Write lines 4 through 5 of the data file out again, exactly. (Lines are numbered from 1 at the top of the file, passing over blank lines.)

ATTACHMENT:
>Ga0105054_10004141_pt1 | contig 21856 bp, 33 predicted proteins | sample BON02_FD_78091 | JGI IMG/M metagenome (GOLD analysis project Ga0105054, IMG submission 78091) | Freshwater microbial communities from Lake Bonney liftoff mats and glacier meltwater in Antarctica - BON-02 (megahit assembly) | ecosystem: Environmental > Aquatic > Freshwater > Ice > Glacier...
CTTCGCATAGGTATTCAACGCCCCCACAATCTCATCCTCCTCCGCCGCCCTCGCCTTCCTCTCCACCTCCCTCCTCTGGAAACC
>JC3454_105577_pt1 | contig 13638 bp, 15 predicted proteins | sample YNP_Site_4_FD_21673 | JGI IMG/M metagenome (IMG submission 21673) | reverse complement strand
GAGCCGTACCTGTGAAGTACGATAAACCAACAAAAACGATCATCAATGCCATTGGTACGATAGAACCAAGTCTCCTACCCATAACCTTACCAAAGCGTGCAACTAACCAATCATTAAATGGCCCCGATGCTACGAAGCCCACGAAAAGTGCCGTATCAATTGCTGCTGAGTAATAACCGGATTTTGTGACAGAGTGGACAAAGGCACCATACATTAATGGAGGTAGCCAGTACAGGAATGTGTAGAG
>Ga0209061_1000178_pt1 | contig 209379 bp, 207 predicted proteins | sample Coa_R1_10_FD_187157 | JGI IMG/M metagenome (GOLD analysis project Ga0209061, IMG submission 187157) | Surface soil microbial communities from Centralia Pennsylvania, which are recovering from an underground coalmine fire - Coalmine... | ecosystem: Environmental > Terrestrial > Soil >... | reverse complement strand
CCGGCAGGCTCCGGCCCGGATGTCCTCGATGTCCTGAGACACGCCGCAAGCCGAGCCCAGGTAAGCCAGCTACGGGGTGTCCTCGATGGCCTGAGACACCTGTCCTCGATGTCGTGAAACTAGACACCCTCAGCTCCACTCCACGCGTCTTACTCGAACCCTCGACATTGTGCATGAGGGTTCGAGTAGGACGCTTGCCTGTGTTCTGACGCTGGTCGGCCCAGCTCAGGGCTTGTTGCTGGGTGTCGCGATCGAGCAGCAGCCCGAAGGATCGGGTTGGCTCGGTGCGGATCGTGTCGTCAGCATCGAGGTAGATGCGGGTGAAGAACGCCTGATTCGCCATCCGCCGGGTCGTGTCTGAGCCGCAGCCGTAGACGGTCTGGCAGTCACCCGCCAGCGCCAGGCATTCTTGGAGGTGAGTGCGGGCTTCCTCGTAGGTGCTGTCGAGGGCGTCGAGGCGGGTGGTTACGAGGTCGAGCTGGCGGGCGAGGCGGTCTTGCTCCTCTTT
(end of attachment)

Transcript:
GAGCCGTACCTGTGAAGTACGATAAACCAACAAAAACGATCATCAATGCCATTGGTACGATAGAACCAAGTCTCCTACCCATAACCTTACCAAAGCGTGCAACTAACCAATCATTAAATGGCCCCGATGCTACGAAGCCCACGAAAAGTGCCGTATCAATTGCTGCTGAGTAATAACCGGATTTTGTGACAGAGTGGACAAAGGCACCATACATTAATGGAGGTAGCCAGTACAGGAATGTGTAGAG
>Ga0209061_1000178_pt1 | contig 209379 bp, 207 predicted proteins | sample Coa_R1_10_FD_187157 | JGI IMG/M metagenome (GOLD analysis project Ga0209061, IMG submission 187157) | Surface soil microbial communities from Centralia Pennsylvania, which are recovering from an underground coalmine fire - Coalmine... | ecosystem: Environmental > Terrestrial > Soil >... | reverse complement strand